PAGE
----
On Tuesday night, the Community Board 1 Land Use Committee held a public review for the new incarnation of the Domino Sugar Factory, slated to be converted into a $1.2 million high-rise residential development on the Williamsburg waterfront, and voted against the plans, with a laundry list of modifications, 5-3.
The plan, put forth by Community Preservation Corporation, encompasses the rezoning of an 11.2 acre site on the Southside waterfront to include four 300-400 foot glass towers and 2,200 residential units—660 of which will be affordable—in addition to retail and commercial space, and more than four acres of open and green space. The plan includes a waterfront esplanade, a complete overhaul of the existing wharf and the preservation of the brick landmark Refinery complex, erected in 1882 and landmarked in 2007, as well as the famous Domino Sugar sign. In addition, the plan calls for a job training program, and expects to create upwards of 1,000 jobs for community residents.
Despite initial enthusiasm about the project, members of the CB1 Land Use Committee voiced a variety of concerns before ultimately deciding to reject the plans. The height and density of the towers proved to be the biggest strike against the New Domino plan, though issues such as the apparent lack of transportation necessary to support the expected influx of new residents was also one of the most pressing concerns discussed. In addition, though the ULURP Committee was pleased with CPC’s commitment to providing 30 per cent affordable housing, its members were discouraged by the 15 year expiration on affordable units and senior housing.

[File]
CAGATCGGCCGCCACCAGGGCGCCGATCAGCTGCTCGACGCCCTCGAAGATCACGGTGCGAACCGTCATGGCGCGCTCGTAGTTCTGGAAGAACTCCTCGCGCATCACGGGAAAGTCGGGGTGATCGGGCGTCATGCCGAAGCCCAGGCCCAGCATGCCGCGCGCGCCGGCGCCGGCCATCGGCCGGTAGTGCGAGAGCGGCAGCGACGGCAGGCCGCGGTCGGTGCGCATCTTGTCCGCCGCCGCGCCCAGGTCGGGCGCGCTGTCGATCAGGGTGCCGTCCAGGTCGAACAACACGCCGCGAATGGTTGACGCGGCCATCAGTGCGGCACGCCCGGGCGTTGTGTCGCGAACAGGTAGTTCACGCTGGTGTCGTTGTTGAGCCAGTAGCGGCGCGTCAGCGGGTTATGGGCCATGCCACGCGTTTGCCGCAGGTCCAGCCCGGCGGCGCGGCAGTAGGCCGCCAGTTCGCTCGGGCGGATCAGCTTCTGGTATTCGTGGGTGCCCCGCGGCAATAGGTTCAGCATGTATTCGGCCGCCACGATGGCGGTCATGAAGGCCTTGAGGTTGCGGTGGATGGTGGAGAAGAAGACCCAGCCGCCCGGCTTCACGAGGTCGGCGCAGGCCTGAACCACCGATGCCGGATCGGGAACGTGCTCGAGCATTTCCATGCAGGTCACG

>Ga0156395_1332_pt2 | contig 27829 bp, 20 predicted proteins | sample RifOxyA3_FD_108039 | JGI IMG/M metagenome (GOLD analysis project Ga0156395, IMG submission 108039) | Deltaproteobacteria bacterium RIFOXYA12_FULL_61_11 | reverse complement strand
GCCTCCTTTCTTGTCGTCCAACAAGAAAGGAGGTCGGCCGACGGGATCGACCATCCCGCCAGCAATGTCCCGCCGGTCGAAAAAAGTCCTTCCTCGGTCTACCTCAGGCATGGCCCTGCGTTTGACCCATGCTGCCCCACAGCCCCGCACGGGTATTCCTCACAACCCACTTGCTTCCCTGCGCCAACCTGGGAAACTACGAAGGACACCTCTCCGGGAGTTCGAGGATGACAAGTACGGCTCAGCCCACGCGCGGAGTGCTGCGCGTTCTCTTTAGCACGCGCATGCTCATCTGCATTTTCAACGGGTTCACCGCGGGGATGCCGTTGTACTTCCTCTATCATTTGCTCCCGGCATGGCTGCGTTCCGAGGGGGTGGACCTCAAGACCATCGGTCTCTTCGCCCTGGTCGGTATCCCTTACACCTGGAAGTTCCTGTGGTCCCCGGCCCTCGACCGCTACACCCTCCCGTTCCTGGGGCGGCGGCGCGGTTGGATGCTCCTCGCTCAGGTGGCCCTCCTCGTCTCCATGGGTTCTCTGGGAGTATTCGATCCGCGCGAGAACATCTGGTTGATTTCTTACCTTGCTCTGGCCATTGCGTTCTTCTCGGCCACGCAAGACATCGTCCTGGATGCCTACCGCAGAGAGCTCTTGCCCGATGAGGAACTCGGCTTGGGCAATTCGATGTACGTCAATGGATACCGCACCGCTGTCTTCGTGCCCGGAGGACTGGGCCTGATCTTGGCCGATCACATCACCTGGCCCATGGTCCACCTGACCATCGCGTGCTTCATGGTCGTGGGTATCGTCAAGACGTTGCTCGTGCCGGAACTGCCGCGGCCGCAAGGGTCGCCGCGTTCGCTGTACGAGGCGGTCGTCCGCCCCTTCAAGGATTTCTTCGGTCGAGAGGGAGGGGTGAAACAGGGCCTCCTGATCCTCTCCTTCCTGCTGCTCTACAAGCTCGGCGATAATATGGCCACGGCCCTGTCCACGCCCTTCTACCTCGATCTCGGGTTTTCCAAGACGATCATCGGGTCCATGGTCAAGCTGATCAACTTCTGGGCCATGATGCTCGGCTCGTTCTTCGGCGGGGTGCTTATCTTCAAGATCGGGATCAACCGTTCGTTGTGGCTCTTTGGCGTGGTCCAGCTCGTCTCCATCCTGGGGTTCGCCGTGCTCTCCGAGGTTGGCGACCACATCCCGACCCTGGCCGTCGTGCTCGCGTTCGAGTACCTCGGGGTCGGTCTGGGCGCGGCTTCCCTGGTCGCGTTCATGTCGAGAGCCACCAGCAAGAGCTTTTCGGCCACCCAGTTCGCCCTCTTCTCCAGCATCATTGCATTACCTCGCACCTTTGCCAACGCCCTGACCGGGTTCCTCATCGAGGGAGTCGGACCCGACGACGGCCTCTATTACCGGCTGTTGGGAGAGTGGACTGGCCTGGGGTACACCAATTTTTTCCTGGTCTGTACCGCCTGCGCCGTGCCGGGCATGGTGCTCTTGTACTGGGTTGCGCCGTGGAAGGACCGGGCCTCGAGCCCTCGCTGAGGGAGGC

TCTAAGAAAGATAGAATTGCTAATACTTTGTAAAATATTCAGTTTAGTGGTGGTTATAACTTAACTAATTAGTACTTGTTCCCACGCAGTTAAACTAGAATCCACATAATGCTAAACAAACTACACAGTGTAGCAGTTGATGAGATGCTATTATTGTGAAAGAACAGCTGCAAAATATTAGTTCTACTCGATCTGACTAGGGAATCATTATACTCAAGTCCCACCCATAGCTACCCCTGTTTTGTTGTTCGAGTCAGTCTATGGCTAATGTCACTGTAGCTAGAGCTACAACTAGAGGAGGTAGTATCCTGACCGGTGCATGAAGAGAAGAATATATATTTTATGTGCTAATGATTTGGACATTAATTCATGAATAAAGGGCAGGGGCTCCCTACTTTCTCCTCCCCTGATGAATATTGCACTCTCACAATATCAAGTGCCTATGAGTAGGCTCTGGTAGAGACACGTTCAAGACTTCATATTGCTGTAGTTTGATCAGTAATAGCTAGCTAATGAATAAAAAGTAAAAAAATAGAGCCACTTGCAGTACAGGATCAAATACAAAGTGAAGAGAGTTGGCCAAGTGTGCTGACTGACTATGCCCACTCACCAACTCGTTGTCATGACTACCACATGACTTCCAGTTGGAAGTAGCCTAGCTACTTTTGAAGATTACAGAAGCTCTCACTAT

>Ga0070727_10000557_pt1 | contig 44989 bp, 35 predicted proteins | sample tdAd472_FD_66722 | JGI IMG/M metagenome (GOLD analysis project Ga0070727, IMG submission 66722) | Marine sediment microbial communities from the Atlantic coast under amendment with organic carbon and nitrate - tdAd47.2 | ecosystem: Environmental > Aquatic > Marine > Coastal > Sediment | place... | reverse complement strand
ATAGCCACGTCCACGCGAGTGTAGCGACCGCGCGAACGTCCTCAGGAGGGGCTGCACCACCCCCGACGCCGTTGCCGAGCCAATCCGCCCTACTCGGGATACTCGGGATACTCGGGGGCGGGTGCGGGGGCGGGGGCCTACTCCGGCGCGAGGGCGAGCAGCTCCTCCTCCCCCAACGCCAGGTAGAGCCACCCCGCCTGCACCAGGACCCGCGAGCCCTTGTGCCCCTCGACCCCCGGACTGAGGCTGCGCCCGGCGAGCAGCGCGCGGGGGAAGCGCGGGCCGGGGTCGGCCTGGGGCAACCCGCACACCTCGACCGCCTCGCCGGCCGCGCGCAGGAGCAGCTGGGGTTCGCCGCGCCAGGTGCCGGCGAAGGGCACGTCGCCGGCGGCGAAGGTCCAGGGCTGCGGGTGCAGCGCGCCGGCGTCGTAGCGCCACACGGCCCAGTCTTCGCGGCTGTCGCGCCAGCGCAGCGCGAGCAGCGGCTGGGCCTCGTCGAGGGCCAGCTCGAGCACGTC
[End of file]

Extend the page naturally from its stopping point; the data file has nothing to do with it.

“This board is very concerned with affordable housing. The question is, at what cost,” said CB1 Land Use Committee Chair Ward Dennis. “You have transit impacts that are essentially unmitigated. This plan has major, major sacrifices in terms of good growth, and one of the big things for me is commitment.”
Representative from CPC explained that the height and density of the project, which is far larger than what the 2005 waterfront rezoning allows, is necessary in order to accomplish the goal of providing the maximum number of affordable housing units and open space possible.
“Our goal is to activate the site, and bring people to the space,” said Susan Pollack, Senior Vice President of CPC. “We know this project is greater than what was asked for in Greenpoint/Williamsburg rezoning, but we believe the density is required to make the program work. This will give the community 40 percent open space rather than 20 percent open space”
The committee also implored CPC to make a commitment to seek answers to all questions left unanswered, and create a plan that is truly transparent in terms of the details.
In the end, the conditions suggested by the committee—of which there were many—included a written commitment from CPC regarding a set number of affordable housing units, especially those for seniors; a comprehensive transportation study and a more specific sense of what kind of open space can be expected from the project’s outcome.
“I’m concerned that there is no commitment for senior housing, if and when section 8dries up, and that’s been a threat for a long time,” said CB1 member Del Teague. “I don’t see this as an absolute guarantee. As a community board, we are responsible for the entire community. “Fifteen years down the road I’m afraid we are going to look like a bunch of imbeciles who sold out the community. We are giving up the waterfront for a pittance of open space. Once it’s finished I’m afraid it’s going to be a joke.”
The plans for the New Domino development will go before the community board for a full vote on Tuesday, March 9th, before being passed along to the Borough President’s office for review on March 11.